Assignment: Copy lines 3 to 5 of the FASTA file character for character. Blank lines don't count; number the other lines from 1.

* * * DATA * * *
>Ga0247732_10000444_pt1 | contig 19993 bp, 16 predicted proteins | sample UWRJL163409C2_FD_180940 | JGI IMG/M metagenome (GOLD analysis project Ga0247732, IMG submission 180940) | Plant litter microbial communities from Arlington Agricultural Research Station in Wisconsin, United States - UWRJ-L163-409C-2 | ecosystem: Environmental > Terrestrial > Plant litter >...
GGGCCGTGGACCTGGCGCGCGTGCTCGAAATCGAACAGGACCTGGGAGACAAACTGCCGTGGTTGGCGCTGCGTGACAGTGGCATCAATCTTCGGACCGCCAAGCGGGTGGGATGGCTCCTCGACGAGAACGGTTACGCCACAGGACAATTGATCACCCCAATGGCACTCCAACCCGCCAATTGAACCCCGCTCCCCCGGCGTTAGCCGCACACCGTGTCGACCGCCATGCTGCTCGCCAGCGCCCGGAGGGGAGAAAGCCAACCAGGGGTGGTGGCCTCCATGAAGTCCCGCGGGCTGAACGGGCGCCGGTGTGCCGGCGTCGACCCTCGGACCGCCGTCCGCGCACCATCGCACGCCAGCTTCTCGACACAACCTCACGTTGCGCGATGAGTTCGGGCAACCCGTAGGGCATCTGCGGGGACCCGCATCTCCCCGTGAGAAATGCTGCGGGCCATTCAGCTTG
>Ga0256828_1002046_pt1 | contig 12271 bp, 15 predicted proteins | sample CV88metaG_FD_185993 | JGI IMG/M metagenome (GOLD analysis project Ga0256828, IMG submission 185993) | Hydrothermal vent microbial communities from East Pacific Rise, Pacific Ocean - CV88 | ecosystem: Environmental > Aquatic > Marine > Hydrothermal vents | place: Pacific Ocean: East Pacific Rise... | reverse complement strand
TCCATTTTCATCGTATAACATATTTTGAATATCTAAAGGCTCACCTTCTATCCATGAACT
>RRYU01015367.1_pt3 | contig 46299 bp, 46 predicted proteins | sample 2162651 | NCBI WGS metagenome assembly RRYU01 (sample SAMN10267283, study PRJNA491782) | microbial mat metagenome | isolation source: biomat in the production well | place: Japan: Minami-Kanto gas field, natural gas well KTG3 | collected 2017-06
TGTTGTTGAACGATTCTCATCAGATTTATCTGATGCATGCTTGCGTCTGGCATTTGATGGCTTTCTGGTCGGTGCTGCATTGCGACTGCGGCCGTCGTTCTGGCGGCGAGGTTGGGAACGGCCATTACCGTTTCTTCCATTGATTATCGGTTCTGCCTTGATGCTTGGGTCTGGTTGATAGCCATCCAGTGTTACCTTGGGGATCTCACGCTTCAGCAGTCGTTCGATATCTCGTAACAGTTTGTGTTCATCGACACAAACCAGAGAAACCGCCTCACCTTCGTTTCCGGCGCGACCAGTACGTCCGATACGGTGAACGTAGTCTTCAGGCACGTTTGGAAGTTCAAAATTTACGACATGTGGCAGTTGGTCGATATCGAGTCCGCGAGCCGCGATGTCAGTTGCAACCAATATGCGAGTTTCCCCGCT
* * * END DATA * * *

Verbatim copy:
>Ga0256828_1002046_pt1 | contig 12271 bp, 15 predicted proteins | sample CV88metaG_FD_185993 | JGI IMG/M metagenome (GOLD analysis project Ga0256828, IMG submission 185993) | Hydrothermal vent microbial communities from East Pacific Rise, Pacific Ocean - CV88 | ecosystem: Environmental > Aquatic > Marine > Hydrothermal vents | place: Pacific Ocean: East Pacific Rise... | reverse complement strand
TCCATTTTCATCGTATAACATATTTTGAATATCTAAAGGCTCACCTTCTATCCATGAACT
>RRYU01015367.1_pt3 | contig 46299 bp, 46 predicted proteins | sample 2162651 | NCBI WGS metagenome assembly RRYU01 (sample SAMN10267283, study PRJNA491782) | microbial mat metagenome | isolation source: biomat in the production well | place: Japan: Minami-Kanto gas field, natural gas well KTG3 | collected 2017-06